This Fall, after spending his Junior Spring in Rome, Alex took a course on Youth Cultures, writing a paper specifically on Twitter. His account, @aeginsberg has an open profile, and, after running in to Alex at the gym, I was pleased to find his tweet about the girl working out next to him. “OMG just saw her phone – listening to the remix with B.O.B. 4 RTs and imma live-tweet her entire elliptical dance routine”.

Abroad, Alex was exposed to different ways of mixing old and new practices. “You’ll find nothing in America nearly as old as what you’ll find in Rome,” he reminisced. “By the end, it felt normal to go to the Pantheon and see seven year olds throwing ice-cream at each other.”

It was Professor Schorr, the beloved Studio Art professor, who listened to Alex’s ideas, about the machines and about social media, eventually persuading him to look towards a performance. “The things I was talking about, he suggested I just bring them into the gallery. And then from there everything became clear.”

Defining typography as “how language is consumed”, Alex saw his project as an opportunity to use Twitter as a foil to explore the role of the letterpress. And vice versa, he saw the letterpress as a foil to present Twitter. In reality, the two practices differ in almost every aspect. “Tweets are like little pixels in space with zero tactility,” Alex explained. “What I love about the letterpress is it’s so deeply rooted in tactility.”

During his show, as soon as he’d finish printing a tweet, the audience would convene around the newest sheet, laughing and grabbing their phones. “It’s like what happens on the internet if some big name posts a tweet -- everybody goes crazy for it,” he described. Using the Vandercook was, in Alex’s words, a “funny way” of recreating the experience in the physical world. “To be honest,” he said, “the whole reason I’m majoring in art is because I love these machines.”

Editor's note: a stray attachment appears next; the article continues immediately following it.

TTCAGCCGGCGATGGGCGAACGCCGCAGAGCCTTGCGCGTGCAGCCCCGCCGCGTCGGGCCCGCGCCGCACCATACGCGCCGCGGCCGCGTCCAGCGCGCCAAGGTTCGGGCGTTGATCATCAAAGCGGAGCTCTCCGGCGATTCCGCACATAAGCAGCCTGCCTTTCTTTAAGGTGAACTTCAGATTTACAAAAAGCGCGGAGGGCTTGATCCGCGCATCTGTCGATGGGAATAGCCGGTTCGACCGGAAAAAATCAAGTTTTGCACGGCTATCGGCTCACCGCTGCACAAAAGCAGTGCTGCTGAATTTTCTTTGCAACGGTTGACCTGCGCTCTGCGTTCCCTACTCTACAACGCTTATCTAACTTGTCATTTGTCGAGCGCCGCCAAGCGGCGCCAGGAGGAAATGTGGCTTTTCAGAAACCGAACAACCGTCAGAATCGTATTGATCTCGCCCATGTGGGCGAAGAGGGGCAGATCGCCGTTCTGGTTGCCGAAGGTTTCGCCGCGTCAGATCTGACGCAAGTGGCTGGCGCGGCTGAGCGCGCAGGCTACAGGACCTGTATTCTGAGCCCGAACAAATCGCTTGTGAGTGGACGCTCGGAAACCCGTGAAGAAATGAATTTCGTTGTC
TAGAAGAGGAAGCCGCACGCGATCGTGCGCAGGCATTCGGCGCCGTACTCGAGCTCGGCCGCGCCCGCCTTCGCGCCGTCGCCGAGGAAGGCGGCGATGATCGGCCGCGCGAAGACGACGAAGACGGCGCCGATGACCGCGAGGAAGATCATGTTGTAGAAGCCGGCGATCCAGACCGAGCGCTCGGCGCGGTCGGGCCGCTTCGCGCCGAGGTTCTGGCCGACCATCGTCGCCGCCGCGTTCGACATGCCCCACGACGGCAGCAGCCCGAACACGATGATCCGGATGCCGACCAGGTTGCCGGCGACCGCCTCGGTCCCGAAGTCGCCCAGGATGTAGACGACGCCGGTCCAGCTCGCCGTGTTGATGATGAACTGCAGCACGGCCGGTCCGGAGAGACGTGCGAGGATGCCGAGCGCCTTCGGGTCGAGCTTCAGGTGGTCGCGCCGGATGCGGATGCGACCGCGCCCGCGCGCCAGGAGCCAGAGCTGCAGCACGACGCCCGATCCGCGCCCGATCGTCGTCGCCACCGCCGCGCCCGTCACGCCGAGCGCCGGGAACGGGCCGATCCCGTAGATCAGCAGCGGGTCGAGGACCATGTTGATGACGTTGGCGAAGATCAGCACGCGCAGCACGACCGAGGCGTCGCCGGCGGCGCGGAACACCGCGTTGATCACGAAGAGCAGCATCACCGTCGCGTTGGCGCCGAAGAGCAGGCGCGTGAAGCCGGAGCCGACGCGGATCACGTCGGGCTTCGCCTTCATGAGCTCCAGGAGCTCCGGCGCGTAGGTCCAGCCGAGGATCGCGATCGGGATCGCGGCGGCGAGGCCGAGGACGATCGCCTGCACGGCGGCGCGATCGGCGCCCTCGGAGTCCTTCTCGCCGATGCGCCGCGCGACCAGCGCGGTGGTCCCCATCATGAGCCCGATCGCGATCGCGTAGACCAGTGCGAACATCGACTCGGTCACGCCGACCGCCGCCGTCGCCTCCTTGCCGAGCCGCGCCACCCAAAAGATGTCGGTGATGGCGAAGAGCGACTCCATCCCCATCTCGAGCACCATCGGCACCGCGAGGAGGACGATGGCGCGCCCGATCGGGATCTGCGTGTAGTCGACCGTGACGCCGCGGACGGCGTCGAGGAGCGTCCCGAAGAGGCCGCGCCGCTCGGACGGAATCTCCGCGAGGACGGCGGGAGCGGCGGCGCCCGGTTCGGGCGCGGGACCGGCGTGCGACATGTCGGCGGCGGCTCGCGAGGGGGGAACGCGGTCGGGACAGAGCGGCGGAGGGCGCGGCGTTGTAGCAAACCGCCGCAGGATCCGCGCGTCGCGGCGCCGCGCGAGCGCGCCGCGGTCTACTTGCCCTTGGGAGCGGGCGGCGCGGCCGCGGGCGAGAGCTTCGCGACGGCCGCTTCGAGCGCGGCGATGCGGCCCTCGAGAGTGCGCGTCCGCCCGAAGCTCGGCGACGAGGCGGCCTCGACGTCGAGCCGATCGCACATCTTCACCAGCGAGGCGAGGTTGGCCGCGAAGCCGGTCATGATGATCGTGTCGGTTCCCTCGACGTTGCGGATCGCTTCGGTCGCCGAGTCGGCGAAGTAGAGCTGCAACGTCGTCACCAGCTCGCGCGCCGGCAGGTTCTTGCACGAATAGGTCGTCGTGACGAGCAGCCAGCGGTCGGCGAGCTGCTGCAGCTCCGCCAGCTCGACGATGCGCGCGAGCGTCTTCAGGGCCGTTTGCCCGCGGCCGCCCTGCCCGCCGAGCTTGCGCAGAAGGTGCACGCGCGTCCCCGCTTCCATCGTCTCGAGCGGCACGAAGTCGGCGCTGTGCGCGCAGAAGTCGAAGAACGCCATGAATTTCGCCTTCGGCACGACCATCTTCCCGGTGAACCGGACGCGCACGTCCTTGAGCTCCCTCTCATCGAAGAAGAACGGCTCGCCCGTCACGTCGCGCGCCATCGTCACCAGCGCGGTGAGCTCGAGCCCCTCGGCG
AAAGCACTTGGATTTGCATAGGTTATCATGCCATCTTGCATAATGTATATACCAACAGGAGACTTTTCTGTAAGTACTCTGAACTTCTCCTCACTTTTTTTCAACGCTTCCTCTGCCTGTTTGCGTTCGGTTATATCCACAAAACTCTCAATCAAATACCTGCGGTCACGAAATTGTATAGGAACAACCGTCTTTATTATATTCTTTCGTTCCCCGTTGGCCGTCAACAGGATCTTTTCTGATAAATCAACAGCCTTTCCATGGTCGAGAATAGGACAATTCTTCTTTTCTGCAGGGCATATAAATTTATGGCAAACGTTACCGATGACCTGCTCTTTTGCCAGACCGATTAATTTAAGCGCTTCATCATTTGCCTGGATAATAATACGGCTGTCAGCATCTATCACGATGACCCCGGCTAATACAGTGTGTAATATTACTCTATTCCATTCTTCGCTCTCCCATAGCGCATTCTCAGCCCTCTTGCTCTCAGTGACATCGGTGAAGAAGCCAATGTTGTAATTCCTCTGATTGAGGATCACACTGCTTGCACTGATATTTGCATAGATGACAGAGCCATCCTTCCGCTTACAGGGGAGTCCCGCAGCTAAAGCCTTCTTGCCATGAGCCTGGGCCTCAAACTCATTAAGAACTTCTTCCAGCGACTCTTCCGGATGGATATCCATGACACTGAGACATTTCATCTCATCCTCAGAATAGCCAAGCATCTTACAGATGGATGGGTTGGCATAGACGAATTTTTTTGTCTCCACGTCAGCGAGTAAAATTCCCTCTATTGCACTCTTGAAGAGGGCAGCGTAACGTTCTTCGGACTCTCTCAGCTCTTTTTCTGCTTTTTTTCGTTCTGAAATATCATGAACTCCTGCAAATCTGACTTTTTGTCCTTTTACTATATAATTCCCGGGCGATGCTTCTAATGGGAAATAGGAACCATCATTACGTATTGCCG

Many of the tweets in Alex’s exhibition were personifications of the Vandercook. Others were tweets updating his audience on things going on in the room --“Hip girl leanin on the wall like Weezy c.09.’” The “hip girl,” after she saw the tweet, took a photo on her iPhone and then tweeted it with the hashtag #AEGthesis2014. Later, Alex retweeted her.

When his parents visited on opening day, Alex noticed his mom whispering. He responded by tweeting, “This isn’t a library #mom.” Soon she was one of the loudest in the gallery, asking Alex’s best friend what her son meant by the word “hater”. “I totally wanted people to be loud and rambunctious,” he admitted. “Not like normal gallery behavior.”